Let’s stay connected…

… but were we ever in the first place?

Twice in the last week, I’ve received a sorta automatic email from someone I’m pretty sure I don’t know asking me to change their contact information from some old unknown email address to a new one.

new email address graphic
In each case, there has been a real name associated with the change. But I sure don’t recognize it.

I manage a bunch of websites and I write for several publications not to mention the times my address could appear in someone’s address book or contact list because I know someone they know and so we were on the same distribution list one time.

So while I certainly appreciate the world keeping me updated with where they are, do I really need to know it? Nope!

And really, isn’t one of biggest the reasons to change email addresses is because you were getting too much junk at the old address?

If I move, I’m not gonna share my new address with Publisher’s Clearing House. (Note to PCH: I just don’t believe you any more, I really don’t care if you find me ever again. No offense, but you’ve been telling me for more than 30 years that I “may have already won” and I never have! So please find someplace else to peddle your magazines!)

I sure AM gonna tell Rolling Stone. I want them to know where I am. We’ve got a life time subscription!

And if one day I need to find somebody I once corresponded with over the value of a particular drip irrigation system, I figure it’s my responsibility to keep up with that! It’s sure not that company’s responsibility to keep up with me — especially if I only wrote to them one time!

How many people can you actually keep up with? Seems like I read a study about that one time and maybe it was some number close to a couple dozen. (If you know, please shoot a comment thru!)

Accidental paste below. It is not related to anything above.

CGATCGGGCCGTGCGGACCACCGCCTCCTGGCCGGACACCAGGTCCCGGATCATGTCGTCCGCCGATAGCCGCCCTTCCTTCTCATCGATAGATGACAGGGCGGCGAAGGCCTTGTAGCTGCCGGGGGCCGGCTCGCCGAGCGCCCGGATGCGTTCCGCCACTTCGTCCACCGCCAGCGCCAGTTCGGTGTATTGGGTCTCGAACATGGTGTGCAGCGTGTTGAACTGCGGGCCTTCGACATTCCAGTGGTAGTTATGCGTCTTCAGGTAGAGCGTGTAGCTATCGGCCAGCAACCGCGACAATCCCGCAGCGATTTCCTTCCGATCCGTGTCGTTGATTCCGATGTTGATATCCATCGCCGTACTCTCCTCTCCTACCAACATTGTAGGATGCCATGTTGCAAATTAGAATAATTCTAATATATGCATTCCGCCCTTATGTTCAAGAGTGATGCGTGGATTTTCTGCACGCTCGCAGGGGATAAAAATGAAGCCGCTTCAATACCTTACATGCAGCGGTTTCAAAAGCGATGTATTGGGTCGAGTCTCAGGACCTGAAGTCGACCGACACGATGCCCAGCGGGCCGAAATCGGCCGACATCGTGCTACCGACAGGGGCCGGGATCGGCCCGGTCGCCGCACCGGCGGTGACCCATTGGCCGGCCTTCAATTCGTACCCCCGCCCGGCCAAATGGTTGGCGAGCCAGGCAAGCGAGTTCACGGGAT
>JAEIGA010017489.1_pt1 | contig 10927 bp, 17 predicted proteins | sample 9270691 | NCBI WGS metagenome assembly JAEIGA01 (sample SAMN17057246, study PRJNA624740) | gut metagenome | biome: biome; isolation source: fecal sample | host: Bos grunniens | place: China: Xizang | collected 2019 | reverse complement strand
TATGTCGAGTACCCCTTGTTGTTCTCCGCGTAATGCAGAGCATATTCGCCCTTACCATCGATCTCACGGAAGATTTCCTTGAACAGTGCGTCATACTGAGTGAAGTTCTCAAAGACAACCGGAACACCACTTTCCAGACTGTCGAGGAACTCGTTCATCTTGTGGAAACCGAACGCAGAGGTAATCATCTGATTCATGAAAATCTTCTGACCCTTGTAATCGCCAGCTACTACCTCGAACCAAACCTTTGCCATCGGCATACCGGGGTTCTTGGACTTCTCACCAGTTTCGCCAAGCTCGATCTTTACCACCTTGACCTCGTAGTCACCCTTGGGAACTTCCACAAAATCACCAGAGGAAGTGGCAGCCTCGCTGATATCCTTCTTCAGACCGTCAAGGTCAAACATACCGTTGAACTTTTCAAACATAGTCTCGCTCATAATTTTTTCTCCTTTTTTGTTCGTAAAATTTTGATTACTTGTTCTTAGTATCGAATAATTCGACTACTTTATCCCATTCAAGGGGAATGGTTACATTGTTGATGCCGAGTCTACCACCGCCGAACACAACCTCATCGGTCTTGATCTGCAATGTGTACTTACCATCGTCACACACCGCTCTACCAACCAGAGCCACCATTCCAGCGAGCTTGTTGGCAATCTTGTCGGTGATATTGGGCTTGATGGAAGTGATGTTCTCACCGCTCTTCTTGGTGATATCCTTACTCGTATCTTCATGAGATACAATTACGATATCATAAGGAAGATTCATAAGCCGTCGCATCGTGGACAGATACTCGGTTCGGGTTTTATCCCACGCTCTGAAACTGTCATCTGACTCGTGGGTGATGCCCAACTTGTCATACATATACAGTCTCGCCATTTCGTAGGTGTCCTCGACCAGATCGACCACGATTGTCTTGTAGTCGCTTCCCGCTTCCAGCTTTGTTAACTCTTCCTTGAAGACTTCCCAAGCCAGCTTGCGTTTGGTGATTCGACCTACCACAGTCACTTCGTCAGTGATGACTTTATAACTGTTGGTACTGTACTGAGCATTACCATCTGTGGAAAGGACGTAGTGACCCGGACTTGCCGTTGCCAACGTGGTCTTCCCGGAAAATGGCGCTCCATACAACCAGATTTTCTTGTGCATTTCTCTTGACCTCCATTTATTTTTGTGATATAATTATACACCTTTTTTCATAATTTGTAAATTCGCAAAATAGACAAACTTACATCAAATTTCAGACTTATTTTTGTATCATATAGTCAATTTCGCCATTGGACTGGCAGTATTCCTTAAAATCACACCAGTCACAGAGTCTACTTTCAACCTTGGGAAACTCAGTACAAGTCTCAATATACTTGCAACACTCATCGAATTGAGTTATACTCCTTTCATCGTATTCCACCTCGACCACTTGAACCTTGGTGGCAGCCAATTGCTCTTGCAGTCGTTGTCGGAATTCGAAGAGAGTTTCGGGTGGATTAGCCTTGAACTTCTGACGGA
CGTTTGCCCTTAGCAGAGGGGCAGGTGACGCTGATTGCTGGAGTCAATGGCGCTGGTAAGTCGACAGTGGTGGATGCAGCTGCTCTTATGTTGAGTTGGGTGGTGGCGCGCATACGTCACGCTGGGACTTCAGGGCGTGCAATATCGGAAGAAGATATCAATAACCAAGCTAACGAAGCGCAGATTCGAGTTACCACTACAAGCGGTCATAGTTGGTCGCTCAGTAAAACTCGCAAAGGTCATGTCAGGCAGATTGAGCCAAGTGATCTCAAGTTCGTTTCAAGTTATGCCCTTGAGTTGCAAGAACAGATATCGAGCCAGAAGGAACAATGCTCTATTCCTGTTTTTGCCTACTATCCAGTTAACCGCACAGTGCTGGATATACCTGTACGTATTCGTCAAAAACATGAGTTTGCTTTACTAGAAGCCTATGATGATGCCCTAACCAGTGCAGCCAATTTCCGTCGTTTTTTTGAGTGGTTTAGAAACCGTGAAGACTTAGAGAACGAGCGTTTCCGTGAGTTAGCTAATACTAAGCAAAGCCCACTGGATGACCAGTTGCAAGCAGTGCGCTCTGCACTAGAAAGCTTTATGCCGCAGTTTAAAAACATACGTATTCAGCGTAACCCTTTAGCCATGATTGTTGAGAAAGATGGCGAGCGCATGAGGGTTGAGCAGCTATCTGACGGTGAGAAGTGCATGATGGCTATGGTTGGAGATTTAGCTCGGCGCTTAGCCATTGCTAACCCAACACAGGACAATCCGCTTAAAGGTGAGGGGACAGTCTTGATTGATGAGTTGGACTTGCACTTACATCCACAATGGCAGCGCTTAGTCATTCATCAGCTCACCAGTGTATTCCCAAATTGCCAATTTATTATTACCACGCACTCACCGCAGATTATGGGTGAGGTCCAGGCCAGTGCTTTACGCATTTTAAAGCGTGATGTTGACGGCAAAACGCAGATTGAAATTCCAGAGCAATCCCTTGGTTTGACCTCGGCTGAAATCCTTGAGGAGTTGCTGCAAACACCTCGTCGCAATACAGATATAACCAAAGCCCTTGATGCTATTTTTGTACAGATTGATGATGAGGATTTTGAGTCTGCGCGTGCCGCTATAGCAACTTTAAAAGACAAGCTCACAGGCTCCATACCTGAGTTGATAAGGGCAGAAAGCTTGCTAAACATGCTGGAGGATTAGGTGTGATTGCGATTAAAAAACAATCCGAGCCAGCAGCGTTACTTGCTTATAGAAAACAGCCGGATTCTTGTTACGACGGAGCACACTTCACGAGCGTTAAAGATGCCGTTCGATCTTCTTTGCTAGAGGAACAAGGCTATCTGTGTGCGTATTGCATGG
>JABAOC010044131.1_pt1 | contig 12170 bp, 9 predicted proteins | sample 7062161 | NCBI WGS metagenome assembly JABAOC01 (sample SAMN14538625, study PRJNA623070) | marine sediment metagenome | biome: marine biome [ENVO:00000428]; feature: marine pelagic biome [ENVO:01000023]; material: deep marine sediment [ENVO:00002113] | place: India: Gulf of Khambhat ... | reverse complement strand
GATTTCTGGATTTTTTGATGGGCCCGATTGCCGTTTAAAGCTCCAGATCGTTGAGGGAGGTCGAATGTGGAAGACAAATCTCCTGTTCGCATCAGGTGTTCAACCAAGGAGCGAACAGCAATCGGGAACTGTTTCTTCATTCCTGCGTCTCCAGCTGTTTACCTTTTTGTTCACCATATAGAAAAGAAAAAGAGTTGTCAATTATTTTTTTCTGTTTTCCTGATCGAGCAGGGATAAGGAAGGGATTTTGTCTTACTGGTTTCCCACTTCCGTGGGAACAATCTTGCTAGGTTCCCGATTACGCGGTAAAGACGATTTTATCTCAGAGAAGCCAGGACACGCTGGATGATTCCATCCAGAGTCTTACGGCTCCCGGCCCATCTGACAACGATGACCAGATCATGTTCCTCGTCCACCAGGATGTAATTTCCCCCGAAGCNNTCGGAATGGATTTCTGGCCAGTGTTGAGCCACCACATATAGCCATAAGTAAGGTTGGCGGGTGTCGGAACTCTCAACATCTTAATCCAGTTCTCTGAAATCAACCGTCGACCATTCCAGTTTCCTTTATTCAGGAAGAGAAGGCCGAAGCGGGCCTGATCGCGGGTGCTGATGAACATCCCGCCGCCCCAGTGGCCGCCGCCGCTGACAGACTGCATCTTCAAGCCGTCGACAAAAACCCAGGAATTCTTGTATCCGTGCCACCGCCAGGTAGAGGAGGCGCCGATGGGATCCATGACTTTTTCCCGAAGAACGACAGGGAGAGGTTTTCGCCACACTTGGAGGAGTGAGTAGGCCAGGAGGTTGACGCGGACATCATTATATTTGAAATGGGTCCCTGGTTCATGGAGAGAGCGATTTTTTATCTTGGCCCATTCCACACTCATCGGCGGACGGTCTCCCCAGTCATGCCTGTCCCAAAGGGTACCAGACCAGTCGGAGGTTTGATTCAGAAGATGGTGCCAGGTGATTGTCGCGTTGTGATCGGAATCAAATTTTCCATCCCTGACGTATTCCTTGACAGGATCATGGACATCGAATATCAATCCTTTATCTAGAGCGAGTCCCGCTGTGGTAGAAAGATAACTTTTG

I just checked my list — for laughs. There are about 500 names in my current Eudora address book. That doesn’t count those in the master excel spread sheet of old contacts from another computer or the contacts in my current outlook list. That doesn’t count the single names that are really lists of names.

I also noticed as I went through, that I have no idea who some of those people are. So do I think they’ll care if they never hear from me again? Nope! I suppose I ought to spend some time deciding which of these addresses to keep and which to archive to that master spread sheet just in case. But that would take time I just don’t feel like spending right now. And I know that the longer I wait, the longer it will take to actually go through that list. But putting off for tomorrow always seems like the easy choice. I do think that backing up that list of contacts is an excellent idea! THAT I think I will do now.

You know, I’m thinking this could be the same kind of put-off exercise as backing up your computer files. But you do have a plan for that, right?

Back in the day, the size of your Rolodex was some sort of measure of your worth as a business person. But now, the list in the computer is invisible to the untrained eye.

So do me a favor, if you don’t really know me, or you don’t particularly want to either give me something, or ask for something, don’t bother telling me that you’ve moved.

Hey, if you think a person should care, ask yourself this question: “When was the last time you had contact with them?”

Friends, even acquaintances and business contacts, need some kind of attention from time to time if they are to be of any kind of use when you really do need them.

As the old song goes, “Reach out and touch me.” But if we’ve never met… then let’s have a formal introduction first.

Is this a rambling? Probably.
Thanks for reading.

1 thought on “Let’s stay connected…

  1. Tom Gibb

    That was because it _WAS_an automatic e-mail. The sender did not do anything to choose who got and did not get an e-mail. He or she just selected the commands to send the invitation to everybody on the address book’s database. But you knew that. . .
    In case you are wondering how I check the spelling of the text, I paste here from MS Word. I also try to pick words I think I can spell.

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